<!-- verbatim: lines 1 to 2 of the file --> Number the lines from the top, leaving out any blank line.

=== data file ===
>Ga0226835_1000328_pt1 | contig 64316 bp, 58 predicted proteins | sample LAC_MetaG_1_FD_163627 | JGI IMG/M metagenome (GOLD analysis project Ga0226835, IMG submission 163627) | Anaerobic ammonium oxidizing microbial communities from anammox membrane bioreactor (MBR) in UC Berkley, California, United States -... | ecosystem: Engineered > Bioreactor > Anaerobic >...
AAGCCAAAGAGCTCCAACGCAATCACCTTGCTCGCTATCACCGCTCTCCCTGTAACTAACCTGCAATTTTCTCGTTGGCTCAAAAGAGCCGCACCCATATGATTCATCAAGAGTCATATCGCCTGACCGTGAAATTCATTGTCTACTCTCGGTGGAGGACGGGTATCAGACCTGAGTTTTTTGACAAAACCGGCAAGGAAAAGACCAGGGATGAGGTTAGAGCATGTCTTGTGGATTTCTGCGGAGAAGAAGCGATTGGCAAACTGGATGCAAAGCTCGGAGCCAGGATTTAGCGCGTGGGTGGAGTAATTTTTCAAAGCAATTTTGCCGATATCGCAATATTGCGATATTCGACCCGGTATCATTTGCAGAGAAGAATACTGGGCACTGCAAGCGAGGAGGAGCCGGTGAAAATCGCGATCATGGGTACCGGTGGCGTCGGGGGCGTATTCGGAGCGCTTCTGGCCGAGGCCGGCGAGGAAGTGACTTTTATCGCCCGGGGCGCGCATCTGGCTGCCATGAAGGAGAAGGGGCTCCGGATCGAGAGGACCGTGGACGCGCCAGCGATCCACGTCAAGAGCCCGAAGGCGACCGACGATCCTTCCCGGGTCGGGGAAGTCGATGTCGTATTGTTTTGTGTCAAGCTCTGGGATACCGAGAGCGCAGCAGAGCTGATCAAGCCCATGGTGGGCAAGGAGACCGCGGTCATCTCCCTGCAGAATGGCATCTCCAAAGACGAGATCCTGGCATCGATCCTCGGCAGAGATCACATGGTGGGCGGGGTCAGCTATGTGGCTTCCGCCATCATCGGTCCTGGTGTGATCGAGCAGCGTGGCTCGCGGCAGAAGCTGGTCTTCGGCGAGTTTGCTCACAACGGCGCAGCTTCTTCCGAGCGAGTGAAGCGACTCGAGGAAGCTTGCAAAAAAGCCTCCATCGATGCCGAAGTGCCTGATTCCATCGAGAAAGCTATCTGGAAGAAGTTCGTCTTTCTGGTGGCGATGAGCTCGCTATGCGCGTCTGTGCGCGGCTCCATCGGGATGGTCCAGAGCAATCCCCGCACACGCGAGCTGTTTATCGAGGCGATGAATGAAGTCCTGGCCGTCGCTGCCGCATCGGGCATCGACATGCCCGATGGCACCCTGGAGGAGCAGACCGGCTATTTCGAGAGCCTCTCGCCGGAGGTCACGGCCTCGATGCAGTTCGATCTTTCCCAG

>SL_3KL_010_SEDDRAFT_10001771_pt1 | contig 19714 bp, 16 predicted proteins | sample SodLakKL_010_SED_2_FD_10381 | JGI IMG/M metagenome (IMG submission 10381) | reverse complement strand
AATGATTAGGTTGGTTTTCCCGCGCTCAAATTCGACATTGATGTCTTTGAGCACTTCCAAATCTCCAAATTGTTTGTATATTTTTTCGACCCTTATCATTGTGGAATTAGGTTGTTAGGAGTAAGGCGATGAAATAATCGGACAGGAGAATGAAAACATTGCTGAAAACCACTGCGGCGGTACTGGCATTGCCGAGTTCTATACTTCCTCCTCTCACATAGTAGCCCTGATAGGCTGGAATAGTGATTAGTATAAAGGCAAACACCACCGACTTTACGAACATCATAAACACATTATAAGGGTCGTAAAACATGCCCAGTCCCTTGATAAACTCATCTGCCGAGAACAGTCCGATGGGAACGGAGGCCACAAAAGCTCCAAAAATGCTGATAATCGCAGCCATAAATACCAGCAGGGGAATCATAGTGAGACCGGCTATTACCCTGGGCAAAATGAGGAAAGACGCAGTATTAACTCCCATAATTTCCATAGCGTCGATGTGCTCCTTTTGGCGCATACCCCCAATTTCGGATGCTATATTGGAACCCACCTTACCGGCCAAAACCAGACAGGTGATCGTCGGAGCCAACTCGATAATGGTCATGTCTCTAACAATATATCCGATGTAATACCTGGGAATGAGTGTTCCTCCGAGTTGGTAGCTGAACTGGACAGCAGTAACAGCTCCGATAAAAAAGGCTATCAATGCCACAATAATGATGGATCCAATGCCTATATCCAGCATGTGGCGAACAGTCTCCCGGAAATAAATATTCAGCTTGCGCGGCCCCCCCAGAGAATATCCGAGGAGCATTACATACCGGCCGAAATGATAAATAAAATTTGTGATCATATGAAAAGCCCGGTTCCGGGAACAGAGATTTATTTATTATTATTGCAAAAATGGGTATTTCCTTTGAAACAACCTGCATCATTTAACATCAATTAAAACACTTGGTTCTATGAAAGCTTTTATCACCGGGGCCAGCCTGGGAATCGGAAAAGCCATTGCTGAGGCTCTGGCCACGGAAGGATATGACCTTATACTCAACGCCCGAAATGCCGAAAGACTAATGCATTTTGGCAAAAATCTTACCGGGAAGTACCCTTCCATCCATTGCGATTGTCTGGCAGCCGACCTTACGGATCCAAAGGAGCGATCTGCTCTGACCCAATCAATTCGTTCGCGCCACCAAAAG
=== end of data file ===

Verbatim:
>Ga0226835_1000328_pt1 | contig 64316 bp, 58 predicted proteins | sample LAC_MetaG_1_FD_163627 | JGI IMG/M metagenome (GOLD analysis project Ga0226835, IMG submission 163627) | Anaerobic ammonium oxidizing microbial communities from anammox membrane bioreactor (MBR) in UC Berkley, California, United States -... | ecosystem: Engineered > Bioreactor > Anaerobic >...
AAGCCAAAGAGCTCCAACGCAATCACCTTGCTCGCTATCACCGCTCTCCCTGTAACTAACCTGCAATTTTCTCGTTGGCTCAAAAGAGCCGCACCCATATGATTCATCAAGAGTCATATCGCCTGACCGTGAAATTCATTGTCTACTCTCGGTGGAGGACGGGTATCAGACCTGAGTTTTTTGACAAAACCGGCAAGGAAAAGACCAGGGATGAGGTTAGAGCATGTCTTGTGGATTTCTGCGGAGAAGAAGCGATTGGCAAACTGGATGCAAAGCTCGGAGCCAGGATTTAGCGCGTGGGTGGAGTAATTTTTCAAAGCAATTTTGCCGATATCGCAATATTGCGATATTCGACCCGGTATCATTTGCAGAGAAGAATACTGGGCACTGCAAGCGAGGAGGAGCCGGTGAAAATCGCGATCATGGGTACCGGTGGCGTCGGGGGCGTATTCGGAGCGCTTCTGGCCGAGGCCGGCGAGGAAGTGACTTTTATCGCCCGGGGCGCGCATCTGGCTGCCATGAAGGAGAAGGGGCTCCGGATCGAGAGGACCGTGGACGCGCCAGCGATCCACGTCAAGAGCCCGAAGGCGACCGACGATCCTTCCCGGGTCGGGGAAGTCGATGTCGTATTGTTTTGTGTCAAGCTCTGGGATACCGAGAGCGCAGCAGAGCTGATCAAGCCCATGGTGGGCAAGGAGACCGCGGTCATCTCCCTGCAGAATGGCATCTCCAAAGACGAGATCCTGGCATCGATCCTCGGCAGAGATCACATGGTGGGCGGGGTCAGCTATGTGGCTTCCGCCATCATCGGTCCTGGTGTGATCGAGCAGCGTGGCTCGCGGCAGAAGCTGGTCTTCGGCGAGTTTGCTCACAACGGCGCAGCTTCTTCCGAGCGAGTGAAGCGACTCGAGGAAGCTTGCAAAAAAGCCTCCATCGATGCCGAAGTGCCTGATTCCATCGAGAAAGCTATCTGGAAGAAGTTCGTCTTTCTGGTGGCGATGAGCTCGCTATGCGCGTCTGTGCGCGGCTCCATCGGGATGGTCCAGAGCAATCCCCGCACACGCGAGCTGTTTATCGAGGCGATGAATGAAGTCCTGGCCGTCGCTGCCGCATCGGGCATCGACATGCCCGATGGCACCCTGGAGGAGCAGACCGGCTATTTCGAGAGCCTCTCGCCGGAGGTCACGGCCTCGATGCAGTTCGATCTTTCCCAG